Using /31 for router links

Michael Sokolov msokolov at ivan.Harhan.ORG
Sat Jan 23 12:52:51 CST 2010


Mark Smith <nanog at 85d5b20a518b8f6864949bd940457dc124746ddc.nosense.org> wrote:

> What about NAT, ATM cell tax, unnecessary addressing fields in PTP
> protocols (including your beloved HDLC), SSAP, DSAP fields not being big
> enough in 802.2 necessitating SNAP, IPX directly over 802.3, AAL1
> through AAL4, PPPoE "dumbell" MTUs and MSS hacks? Some of those are far
> worse sins in my opinion.

Hmm.

PPPoE: this kludge is a direct fallout of abusing Ethernet for WAN/PTP.
If all those xDSL users were willing to stick V.35 cards in their PCs
and use "modems" that put out V.35 instead of Ethernet, the whole PPPoE
kludge with all of its attendant MTU issues would have been completely
unnecessary.  Want PPP for authentication etc?  Just run straight PPP
(RFC 1662) over V.35 instead of Ethernet/PPPoE, HDLC has no fixed MTU
unlike Ethernet (jogging my memory, all HDLC controllers which I recall
working with allowed maximum frame size up to just a little under 2^16
octets or so), and one can thus have the standard MTU of 1500 octets on
that PPP link!

Oh, and yet another soapbox of mine, an xDSL modem that puts out V.35
instead of goddamn Ethernet would be a true modem: a modulator/demodulator
that modulates/demodulates the bits at the electrical level without
caring about what's in those bits.  What everyone else in this fubared
world calls an xDSL "modem" (a black box that puts Ethernet out) is not
a modem at all (i.e., total misappropriation of the term), it is
actually a bastardized router!  These boxes forward packets between two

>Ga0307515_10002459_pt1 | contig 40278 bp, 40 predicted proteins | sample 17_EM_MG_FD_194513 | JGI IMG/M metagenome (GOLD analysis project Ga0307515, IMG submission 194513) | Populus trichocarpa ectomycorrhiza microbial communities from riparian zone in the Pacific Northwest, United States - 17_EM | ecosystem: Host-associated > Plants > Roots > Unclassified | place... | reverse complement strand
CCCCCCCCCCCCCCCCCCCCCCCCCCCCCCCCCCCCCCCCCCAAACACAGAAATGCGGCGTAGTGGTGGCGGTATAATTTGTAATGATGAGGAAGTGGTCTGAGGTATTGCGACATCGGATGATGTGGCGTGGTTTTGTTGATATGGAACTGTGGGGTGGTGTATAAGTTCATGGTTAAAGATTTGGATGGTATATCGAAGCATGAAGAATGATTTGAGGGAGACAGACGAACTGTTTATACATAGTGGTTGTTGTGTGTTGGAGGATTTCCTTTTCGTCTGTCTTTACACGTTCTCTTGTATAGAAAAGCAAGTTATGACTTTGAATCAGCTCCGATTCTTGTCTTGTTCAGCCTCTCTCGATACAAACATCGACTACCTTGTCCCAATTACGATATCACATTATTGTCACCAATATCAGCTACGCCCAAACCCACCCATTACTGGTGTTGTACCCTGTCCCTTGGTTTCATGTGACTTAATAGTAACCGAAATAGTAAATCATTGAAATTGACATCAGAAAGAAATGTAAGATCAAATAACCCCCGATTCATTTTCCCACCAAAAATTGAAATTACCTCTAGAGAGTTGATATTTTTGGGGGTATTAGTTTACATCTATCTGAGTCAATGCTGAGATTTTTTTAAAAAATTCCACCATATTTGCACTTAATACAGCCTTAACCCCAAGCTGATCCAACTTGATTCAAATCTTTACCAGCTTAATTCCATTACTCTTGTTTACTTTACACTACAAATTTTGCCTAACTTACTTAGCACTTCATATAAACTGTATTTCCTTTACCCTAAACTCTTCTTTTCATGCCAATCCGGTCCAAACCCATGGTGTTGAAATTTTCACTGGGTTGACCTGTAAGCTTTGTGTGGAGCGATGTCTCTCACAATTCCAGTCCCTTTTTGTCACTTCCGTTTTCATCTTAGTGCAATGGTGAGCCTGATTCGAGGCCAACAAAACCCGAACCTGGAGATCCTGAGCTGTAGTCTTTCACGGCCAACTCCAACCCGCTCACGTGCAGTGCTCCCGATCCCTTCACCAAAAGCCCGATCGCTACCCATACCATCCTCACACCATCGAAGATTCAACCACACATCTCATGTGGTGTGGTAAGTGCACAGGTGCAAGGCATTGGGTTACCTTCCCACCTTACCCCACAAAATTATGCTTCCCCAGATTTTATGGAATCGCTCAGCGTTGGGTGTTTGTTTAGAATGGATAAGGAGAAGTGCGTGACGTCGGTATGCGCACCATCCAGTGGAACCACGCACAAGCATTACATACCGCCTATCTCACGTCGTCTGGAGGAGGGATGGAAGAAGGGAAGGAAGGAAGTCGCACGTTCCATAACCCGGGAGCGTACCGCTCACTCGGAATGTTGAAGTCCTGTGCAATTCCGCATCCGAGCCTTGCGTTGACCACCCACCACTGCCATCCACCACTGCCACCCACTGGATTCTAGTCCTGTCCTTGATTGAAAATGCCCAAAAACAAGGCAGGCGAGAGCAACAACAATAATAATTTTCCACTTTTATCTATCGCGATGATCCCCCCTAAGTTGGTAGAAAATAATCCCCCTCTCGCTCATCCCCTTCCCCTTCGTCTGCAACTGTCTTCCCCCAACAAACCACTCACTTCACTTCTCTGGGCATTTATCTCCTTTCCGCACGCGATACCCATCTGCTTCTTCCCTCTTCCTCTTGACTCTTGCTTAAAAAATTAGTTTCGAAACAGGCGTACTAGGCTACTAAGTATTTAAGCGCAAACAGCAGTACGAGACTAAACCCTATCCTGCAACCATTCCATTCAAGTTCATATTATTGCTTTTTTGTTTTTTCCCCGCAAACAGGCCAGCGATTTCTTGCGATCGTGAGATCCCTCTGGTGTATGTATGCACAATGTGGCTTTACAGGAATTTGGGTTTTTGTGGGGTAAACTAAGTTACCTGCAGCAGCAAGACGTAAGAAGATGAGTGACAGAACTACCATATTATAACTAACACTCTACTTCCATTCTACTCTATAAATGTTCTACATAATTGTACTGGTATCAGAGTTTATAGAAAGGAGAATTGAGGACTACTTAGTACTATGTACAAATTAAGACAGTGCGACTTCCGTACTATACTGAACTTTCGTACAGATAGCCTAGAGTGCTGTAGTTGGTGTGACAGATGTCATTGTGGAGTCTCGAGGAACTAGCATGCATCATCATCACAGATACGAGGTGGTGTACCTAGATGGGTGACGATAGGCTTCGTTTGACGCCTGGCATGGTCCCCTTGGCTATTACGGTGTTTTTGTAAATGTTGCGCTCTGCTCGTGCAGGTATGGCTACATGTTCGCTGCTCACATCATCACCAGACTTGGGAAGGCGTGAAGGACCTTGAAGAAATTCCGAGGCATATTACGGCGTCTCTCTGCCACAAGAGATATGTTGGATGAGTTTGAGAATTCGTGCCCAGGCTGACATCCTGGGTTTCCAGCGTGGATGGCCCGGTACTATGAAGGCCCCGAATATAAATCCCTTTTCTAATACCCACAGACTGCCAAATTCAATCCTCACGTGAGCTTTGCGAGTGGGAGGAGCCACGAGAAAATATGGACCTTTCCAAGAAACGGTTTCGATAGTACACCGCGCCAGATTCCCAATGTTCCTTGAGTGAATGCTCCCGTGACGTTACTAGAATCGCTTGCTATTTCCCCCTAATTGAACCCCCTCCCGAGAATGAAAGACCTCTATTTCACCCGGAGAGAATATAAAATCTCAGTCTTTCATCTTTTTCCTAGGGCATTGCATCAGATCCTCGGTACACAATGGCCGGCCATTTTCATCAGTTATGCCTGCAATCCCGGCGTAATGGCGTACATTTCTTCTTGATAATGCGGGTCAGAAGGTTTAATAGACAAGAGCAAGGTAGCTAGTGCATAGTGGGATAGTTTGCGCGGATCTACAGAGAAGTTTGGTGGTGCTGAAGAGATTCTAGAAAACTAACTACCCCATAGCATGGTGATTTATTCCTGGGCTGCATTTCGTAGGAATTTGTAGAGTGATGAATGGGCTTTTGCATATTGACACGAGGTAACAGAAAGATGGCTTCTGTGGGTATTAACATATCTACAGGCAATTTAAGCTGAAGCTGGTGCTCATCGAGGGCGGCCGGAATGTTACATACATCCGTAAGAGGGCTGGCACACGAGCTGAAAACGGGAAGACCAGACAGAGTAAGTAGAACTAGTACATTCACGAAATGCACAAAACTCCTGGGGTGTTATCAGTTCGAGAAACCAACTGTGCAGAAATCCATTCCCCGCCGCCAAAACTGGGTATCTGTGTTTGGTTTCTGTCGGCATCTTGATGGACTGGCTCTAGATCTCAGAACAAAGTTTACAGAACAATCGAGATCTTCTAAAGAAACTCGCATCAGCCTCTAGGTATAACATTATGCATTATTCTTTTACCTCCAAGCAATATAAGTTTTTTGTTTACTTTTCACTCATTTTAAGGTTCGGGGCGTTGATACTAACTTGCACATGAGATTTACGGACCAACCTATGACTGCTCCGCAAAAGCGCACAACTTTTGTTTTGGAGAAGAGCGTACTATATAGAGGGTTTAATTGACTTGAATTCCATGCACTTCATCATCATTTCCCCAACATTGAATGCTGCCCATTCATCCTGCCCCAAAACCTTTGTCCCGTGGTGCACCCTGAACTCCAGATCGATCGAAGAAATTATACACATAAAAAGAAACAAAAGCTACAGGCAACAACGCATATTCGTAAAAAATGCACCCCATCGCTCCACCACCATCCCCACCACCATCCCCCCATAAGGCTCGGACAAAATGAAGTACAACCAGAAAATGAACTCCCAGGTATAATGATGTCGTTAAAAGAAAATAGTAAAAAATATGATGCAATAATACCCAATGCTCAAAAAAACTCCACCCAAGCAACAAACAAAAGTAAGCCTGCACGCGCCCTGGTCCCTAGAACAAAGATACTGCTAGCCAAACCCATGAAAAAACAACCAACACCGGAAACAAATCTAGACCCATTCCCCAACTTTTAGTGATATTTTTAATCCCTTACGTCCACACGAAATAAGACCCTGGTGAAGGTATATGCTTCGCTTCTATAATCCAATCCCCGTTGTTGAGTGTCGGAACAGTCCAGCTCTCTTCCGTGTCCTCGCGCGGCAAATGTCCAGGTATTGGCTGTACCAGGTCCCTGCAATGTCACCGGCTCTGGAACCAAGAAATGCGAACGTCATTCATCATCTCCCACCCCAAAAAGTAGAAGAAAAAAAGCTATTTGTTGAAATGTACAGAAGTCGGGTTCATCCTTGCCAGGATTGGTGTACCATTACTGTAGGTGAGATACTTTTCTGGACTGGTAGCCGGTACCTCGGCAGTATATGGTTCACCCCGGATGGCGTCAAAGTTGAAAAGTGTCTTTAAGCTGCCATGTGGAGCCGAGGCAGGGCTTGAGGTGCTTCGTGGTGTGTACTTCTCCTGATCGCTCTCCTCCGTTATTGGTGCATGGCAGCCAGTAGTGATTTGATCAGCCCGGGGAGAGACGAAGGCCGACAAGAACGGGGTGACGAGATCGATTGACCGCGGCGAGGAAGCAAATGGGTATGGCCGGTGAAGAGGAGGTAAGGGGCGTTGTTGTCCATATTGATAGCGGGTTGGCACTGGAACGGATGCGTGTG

network interfaces: the presented Ethernet interface and the internal
(often horrendously non-standard and proprietary) HDLC or ATM interface
on the actual line.  A device that forwards packets between two
different network interfaces is by definition a router, hence what
everyone calls a "modem" is actually a bastardized router - bastardized
because its routing (packet forwarding) function is something
incomprehensible.  The Ethernet-to-Ethernet NAT boxes that everyone else
calls "routers" should be called "NATters" or something like that,
anything but a router!  A true router is a box with a few AUIs and a few
V.35 ports sticking out of it, running some very capable, flexible and
totally user-configurable packet forwarding software stack that supports
all networking models: IP routing, MAC bridging, VC cross-connect.

As for ATM...  The part that totally baffles me about the use of ATM on
xDSL lines is that I have never, ever, ever seen an xDSL line carrying
more than one ATM VC.  OK, there may be someone out there who has set up
a configuration like that just for fun, but 99.999% of all ATM'd xDSL
lines out there carry a single PVC at 0*35 or 0*38.  So what then is the
point of running ATM?!?!  All the hyped benefits of ATM (a little cell
can squeeze in the middle of a big packet without waiting for it to
finish, yadda yadda yadda) are contingent upon having more than one
VPI/VCI going across the interface!  If every single non-idle cell going
across that ATM interface is 0*35 or 0*38, the interface will never
carry anything other a direct succession of cells making up an AAL5
packet, strictly in sequence and without interruption.  So what's the
point of ATM then?  Why chop that packet up into cells only to transmit
those cells in direct sequence one after another?  Why not simply send
that same packet in plain HDLC over the same copper pairs/fiber?  OK,
the backhaul network upstream of the DSLAM may be ATM and that one does
have many VCs, so ATM *might* be of use there, but even in that case why
not do FRF.8 in the DSLAM and keep the ATM strictly on the backhaul,
sending HDLC down the copper pairs?

<off the soapbox for the moment>

MS




More information about the NANOG mailing list